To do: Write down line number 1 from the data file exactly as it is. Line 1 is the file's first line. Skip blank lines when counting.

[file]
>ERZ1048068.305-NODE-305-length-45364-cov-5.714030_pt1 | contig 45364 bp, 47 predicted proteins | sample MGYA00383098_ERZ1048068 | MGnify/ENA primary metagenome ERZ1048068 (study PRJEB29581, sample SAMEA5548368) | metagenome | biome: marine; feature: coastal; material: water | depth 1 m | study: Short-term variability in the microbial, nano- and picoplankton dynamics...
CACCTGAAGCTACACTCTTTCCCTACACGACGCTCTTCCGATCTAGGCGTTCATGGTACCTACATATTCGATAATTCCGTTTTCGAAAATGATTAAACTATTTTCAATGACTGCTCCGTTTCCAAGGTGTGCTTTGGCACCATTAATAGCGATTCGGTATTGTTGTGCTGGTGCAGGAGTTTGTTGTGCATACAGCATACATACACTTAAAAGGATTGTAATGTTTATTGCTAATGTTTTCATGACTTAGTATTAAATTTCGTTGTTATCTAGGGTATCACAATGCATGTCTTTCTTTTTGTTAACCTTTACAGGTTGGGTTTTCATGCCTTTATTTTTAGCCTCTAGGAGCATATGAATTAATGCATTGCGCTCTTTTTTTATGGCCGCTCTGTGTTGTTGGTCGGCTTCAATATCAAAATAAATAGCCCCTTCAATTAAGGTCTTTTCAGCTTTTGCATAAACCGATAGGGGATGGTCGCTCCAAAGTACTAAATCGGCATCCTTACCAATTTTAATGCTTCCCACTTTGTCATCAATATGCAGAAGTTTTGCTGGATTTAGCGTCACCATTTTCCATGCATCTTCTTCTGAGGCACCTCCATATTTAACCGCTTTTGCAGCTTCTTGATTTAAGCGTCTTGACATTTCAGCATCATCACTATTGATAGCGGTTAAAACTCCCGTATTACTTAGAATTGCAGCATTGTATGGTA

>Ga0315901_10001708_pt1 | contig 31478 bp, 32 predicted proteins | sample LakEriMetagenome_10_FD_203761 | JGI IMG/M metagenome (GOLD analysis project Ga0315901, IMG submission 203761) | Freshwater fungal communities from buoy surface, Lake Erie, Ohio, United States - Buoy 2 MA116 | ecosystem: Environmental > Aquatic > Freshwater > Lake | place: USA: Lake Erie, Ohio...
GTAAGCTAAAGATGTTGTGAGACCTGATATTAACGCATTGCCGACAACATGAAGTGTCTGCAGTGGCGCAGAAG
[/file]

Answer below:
>ERZ1048068.305-NODE-305-length-45364-cov-5.714030_pt1 | contig 45364 bp, 47 predicted proteins | sample MGYA00383098_ERZ1048068 | MGnify/ENA primary metagenome ERZ1048068 (study PRJEB29581, sample SAMEA5548368) | metagenome | biome: marine; feature: coastal; material: water | depth 1 m | study: Short-term variability in the microbial, nano- and picoplankton dynamics...